• but "ButtonItalicBlue" will differ at every place where we unselect "Derive" and replace the default value by the one we choose.

  • when we will click on "OK" at the bottom of the window, we’ll have created a new style "ButtonItalicBlue", derived from "Button".

So we have defined a blue color for the text, now let’s make this text italicized:

Figure 8. Adding italics to the ButtonItalicBlue style

We closed the window for styling, and we see our new style appearing in the list of available styles:

Figure 9. The new style in the list of available styles.

You can leave the window theme.res opened, but make sure you save the changes you just made (File → Save).

(if you don’t save, the GUI Builder will not be able to find and use the new style you created).

We are now ready to come back in the GUI Builder of our Form, and use this style to change the appearance of our button.

3. Using our custom style in the GUI Builder

Let’s open our Form in the GUI Builder.

To change the style of our Button to "ButtonItalicBlue" that we just created, we simply need to modify the property "UIID":

Figure 10. Opening the GUI Builder and changing the property UIID
Figure 11. The text of the Button is now in italics and blue

You noticed that a problem occurred: yes, the Button is styled as we want except that the text is now aligned to the left, not centered!

How to fix this?

The basic principle is the same: what you can’t fix in the GUI Builder, you fix it in theme.res

It can be annoying to open theme.res, change styles, close theme.res, open the GUI Builder, then open theme.res again to fix things…​

Luckily there is an easy way to work between the GUI Builder and theme.res.

4. Editing styles easily between the GUI Builder and theme.res

The workflow is simple:

  • Open theme.res and keep it open

  • Open the GUI Builder and keep it open

  • modify the style in theme.res. Of course this time we don’t add a new style, we edit ButtonItalic Blue:

Figure 12. Editing the style ButtonItalicBlue we created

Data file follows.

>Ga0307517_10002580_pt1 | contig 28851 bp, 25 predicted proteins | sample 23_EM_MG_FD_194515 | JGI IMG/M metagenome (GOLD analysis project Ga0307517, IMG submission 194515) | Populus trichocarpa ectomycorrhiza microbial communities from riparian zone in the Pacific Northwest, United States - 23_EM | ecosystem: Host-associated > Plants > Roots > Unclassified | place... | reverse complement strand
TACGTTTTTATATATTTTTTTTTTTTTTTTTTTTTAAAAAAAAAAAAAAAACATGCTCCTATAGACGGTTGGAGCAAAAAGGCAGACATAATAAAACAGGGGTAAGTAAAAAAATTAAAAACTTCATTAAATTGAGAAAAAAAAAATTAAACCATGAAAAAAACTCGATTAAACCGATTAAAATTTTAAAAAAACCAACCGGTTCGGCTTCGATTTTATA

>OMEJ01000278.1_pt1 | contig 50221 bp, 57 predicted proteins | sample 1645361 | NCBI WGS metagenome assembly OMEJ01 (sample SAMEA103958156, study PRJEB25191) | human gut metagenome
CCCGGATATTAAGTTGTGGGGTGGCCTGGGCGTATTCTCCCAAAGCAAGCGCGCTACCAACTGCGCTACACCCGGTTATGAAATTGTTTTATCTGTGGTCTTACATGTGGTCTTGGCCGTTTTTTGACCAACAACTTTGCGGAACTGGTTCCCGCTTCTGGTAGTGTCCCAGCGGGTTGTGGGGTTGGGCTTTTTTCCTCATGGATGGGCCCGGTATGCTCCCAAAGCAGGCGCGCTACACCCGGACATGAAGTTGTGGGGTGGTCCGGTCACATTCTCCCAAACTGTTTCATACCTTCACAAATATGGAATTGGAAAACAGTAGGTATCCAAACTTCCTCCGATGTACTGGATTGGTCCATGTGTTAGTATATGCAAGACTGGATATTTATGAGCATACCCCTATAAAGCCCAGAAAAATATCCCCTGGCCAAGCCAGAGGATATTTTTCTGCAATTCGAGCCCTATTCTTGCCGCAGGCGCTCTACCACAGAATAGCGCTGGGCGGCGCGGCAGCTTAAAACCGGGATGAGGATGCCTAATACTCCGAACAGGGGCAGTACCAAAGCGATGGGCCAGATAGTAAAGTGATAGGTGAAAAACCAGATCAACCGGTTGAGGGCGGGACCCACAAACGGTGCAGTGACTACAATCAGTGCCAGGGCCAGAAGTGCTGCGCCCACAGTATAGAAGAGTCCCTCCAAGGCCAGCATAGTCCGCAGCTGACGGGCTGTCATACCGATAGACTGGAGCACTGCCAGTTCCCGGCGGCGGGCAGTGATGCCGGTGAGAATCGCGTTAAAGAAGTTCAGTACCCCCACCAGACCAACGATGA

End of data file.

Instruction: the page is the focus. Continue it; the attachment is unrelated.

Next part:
A new window opens: the place we have already seen, where you can change many aspects of style.

Figure 13. Changing the align property to center text

Again, make sure theme.res is saved. You can keep the window open.

  • Go back to the GUI Builder and click on an icon near the top right: it will "reload" and apply the modifications you made to theme.res:

Figure 14. Refreshing the theme to see the changes in the GUI Builder

5. The case of designing Span Labels and Span Buttons

a. The case of Span Labels

Span Labels or Span buttons are convenient alternatives to Labels and Buttons, because when the text is too long on them it overflows on several lines instead of being cut:

Figure 15. Difference between Label and SpanLabel

When you want to apply a style that you have created to a Span Label or a Span Button, you should be careful to shift to advanced properties to find the correct UIID property to change:

Figure 16. Switching to the advanced properties of the Span Label
Figure 17. The text of the Span Label but also its icon can be styled

b. The case of Span Buttons

The same logic as Span Labels apply (see just above): access the "Advanced Properties" of the Span Button to change its "text UIID" property.

The end

Questions? Want to open a discussion on this lesson? Visit the forum here (need a free Github account).

Find references for this lesson, and other lessons, here.

Licence: Creative Commons, Attribution 4.0 International (CC BY 4.0). You are free to:

  • copy and redistribute the material in any medium or format

  • Adapt — remix, transform, and build upon the material

⇒ for any purpose, even commercially.

round portrait mini 150 This course is designed by Clement Levallois.